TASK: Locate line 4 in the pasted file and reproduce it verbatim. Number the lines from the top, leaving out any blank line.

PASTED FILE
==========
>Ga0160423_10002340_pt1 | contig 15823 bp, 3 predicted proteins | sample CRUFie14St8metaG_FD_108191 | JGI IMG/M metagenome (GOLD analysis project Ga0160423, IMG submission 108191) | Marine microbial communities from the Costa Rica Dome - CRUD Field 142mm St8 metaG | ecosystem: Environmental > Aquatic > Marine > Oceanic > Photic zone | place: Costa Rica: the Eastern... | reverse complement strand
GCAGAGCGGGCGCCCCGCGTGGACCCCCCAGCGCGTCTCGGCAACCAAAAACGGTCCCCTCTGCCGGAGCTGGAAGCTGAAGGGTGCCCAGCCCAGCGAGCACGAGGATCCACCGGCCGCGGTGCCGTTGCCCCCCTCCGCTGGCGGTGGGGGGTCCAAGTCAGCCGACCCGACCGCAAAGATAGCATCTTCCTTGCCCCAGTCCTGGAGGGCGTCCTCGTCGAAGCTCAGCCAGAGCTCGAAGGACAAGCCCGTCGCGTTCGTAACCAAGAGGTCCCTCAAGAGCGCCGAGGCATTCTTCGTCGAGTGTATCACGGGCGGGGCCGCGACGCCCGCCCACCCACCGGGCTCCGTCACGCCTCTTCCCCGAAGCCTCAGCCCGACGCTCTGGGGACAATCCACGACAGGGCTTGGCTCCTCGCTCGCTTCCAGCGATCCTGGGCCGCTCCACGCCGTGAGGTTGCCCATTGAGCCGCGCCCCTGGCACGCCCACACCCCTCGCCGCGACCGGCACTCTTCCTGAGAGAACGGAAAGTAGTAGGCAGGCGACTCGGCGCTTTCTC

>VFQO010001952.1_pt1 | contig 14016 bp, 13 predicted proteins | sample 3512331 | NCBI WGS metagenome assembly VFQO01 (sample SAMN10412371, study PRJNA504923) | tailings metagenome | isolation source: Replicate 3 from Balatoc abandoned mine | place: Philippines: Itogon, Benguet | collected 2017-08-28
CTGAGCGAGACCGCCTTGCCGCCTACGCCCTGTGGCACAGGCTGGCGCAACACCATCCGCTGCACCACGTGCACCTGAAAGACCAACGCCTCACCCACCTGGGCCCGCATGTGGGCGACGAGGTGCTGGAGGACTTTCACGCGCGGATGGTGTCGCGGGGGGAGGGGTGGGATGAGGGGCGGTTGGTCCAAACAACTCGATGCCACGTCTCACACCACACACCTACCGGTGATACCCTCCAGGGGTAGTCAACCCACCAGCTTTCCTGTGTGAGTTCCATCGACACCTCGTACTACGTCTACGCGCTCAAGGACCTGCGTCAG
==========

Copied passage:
CTGAGCGAGACCGCCTTGCCGCCTACGCCCTGTGGCACAGGCTGGCGCAACACCATCCGCTGCACCACGTGCACCTGAAAGACCAACGCCTCACCCACCTGGGCCCGCATGTGGGCGACGAGGTGCTGGAGGACTTTCACGCGCGGATGGTGTCGCGGGGGGAGGGGTGGGATGAGGGGCGGTTGGTCCAAACAACTCGATGCCACGTCTCACACCACACACCTACCGGTGATACCCTCCAGGGGTAGTCAACCCACCAGCTTTCCTGTGTGAGTTCCATCGACACCTCGTACTACGTCTACGCGCTCAAGGACCTGCGTCAG